Fantastic Fest 2015: “Tikkun” moves beautifully and slowly

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"Tikkun"

Israeli filmmaker Avishai Sivan’s “Tikkun” is tough, beautiful sit, a glacial but gorgeous black and white look at the strictures of Orthodox Judaism and the sort of yeshiva student who gets erections in the shower thinking about them, dies as a result and comes back to life.

"Tikkun"

“Tikkun”

Haim-Aaron (which might be the most Jewish name ever) is said yeshiva student. His father (apparently brilliant Palestinian Muslim actor Khalifa Natour) is a kosher butcher (the first thing we see is a cow being slaughtered, a prayer on the lips of the man with the knife), his mother, a cypher, takes care of the family.

Haim-Aaron (Aharon Traitel) is quite devout — he insists on fasting when he accidentally drops his bag of tefillin (small boxes of scripture used by Orthodox Jews during prayer). Drawn to the temptations of the flesh but unsure how to process them. Haim-Aaron dies during an accident in the shower while fantasizing about a girl. Forty minutes of panicked CPR later, he mysteriously comes back to life.

And then the wheels come off (very slowly, in a somewhat Lynchian manner). First, he doesn’t need his glasses anymore (OK so far). He attempts to visit prostitutes (this goes less well). He passively abandons yeshiva, seemingly unsure what God wants from him anymore, what with the whole coming back from the dead maybe interfering with God’s plan for him. And his attempts to explore his own sexuality are, at the minimum, extremely poorly timed. (There are a couple of shots involving genitalia in “Tikkun” you would absolutely never see in a mainstream American film.)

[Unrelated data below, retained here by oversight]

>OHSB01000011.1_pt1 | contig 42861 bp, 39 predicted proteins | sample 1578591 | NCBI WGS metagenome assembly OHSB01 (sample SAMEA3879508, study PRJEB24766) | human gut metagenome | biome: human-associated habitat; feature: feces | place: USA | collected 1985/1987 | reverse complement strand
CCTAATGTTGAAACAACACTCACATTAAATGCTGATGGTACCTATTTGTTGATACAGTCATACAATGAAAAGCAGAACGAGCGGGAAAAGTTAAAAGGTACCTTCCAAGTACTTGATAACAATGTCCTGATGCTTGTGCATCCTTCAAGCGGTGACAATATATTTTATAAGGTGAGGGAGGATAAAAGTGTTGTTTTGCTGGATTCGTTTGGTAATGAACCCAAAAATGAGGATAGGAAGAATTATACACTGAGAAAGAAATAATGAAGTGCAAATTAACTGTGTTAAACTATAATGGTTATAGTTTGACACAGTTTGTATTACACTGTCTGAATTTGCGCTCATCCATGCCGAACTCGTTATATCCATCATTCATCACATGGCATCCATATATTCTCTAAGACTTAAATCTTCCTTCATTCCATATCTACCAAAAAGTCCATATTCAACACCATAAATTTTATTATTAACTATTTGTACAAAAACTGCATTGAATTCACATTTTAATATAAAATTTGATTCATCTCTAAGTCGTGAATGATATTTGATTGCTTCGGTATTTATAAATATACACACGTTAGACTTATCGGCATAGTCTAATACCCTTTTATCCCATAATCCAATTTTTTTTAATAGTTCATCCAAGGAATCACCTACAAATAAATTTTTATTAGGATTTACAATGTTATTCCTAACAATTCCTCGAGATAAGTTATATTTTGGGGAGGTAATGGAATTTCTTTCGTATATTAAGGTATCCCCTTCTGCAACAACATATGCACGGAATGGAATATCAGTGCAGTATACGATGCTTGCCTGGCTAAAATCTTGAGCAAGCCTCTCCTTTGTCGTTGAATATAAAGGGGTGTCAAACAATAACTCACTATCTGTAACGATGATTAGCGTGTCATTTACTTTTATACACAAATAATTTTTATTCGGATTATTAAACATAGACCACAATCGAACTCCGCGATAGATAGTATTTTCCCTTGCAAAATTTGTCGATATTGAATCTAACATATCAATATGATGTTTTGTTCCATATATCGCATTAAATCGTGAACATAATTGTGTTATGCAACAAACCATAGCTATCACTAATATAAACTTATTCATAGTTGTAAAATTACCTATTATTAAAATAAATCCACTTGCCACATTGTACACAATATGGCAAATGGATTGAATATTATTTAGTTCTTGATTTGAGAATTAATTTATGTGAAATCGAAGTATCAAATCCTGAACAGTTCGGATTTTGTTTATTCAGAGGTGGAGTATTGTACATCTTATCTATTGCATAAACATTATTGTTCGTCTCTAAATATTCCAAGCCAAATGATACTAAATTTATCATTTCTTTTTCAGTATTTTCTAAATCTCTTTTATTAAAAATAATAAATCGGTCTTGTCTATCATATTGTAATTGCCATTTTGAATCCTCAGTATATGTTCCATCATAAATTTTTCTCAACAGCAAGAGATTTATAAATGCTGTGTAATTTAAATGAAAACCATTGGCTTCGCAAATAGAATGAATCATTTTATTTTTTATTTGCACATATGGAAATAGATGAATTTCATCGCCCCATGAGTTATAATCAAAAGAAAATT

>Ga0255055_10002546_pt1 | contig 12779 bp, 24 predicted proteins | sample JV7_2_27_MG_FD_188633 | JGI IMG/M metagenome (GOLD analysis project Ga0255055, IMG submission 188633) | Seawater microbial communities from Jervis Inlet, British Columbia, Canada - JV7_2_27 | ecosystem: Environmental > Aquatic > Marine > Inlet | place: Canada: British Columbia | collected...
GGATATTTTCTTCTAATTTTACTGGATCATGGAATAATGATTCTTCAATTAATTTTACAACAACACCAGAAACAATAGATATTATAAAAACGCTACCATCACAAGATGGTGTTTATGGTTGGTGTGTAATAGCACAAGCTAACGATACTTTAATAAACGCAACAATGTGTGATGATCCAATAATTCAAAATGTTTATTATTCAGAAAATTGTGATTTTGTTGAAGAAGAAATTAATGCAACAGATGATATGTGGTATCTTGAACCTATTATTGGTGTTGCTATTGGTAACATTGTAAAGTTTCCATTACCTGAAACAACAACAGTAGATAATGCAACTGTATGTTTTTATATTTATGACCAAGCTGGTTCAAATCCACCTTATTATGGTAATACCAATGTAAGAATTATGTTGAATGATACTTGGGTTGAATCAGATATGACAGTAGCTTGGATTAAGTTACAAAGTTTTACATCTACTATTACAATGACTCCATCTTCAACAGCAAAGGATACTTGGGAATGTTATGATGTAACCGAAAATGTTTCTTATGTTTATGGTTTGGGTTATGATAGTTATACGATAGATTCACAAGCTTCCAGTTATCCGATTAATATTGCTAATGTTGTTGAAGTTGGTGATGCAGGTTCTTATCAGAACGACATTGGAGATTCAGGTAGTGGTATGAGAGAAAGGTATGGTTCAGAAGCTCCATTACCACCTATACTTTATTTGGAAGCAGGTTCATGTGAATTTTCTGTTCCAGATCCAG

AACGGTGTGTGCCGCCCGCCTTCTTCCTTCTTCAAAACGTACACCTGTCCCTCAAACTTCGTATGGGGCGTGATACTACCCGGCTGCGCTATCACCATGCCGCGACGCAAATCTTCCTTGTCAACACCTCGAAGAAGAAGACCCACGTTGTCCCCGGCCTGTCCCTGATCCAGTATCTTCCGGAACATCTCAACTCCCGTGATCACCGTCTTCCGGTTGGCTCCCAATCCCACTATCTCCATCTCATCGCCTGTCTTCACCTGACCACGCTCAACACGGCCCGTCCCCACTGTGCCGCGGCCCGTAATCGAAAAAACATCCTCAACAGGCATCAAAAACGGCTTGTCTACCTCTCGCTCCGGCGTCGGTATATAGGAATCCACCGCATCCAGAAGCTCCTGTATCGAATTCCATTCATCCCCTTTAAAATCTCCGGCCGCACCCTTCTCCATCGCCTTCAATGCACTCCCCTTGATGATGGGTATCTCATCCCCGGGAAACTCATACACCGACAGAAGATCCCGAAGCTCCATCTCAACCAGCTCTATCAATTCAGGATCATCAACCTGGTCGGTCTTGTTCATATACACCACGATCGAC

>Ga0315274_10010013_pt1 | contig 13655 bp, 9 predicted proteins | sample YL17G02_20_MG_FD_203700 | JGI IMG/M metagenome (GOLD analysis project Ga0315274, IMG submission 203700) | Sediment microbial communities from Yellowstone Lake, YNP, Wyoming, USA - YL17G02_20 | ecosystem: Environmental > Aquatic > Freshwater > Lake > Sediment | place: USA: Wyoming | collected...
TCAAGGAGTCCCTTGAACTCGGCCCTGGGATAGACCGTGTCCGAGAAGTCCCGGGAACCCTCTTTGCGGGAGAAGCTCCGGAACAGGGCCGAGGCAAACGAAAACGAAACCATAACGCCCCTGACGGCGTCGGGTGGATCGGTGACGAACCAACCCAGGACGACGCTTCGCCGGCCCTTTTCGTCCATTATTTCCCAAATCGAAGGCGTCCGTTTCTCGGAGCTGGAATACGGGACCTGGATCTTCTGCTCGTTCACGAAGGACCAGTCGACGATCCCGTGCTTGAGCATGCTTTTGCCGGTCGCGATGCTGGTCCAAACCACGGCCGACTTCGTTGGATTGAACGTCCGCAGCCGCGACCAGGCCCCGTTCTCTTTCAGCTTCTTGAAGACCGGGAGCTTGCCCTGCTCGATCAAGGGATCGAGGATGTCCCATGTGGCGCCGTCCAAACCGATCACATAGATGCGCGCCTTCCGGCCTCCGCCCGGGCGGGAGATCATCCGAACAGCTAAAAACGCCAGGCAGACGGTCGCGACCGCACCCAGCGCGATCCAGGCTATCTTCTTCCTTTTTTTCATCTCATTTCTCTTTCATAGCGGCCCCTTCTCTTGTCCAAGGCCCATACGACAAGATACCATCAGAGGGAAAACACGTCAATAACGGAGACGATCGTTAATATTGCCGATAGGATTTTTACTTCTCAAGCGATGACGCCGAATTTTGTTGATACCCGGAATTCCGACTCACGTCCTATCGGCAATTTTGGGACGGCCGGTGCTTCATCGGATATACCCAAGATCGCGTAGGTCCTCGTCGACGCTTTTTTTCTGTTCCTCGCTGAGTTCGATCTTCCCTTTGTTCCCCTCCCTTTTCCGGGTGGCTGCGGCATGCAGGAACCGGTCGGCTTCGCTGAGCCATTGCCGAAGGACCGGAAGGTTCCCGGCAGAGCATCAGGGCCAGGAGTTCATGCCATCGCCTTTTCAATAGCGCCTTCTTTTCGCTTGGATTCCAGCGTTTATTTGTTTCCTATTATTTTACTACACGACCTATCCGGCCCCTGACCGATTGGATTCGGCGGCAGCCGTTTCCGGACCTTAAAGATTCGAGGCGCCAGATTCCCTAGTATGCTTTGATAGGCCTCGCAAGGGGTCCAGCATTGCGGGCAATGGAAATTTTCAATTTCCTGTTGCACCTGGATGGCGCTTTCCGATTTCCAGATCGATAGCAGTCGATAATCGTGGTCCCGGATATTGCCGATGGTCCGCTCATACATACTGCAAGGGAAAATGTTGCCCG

Takes are long, dialogue is sparse, the score is non-existent. You would be forgiven for finding “Tikkun” quite dull (a good 20 minutes out of the middle of the picture might have done wonders), but go for the glorious black and white cinematography — blessed is he who shoots in b&w in the 21st century century. I am sure that is in the Torah somewhere.

“Tikkun” plays again 2:45 p.m. Wednesday.

 

 

 


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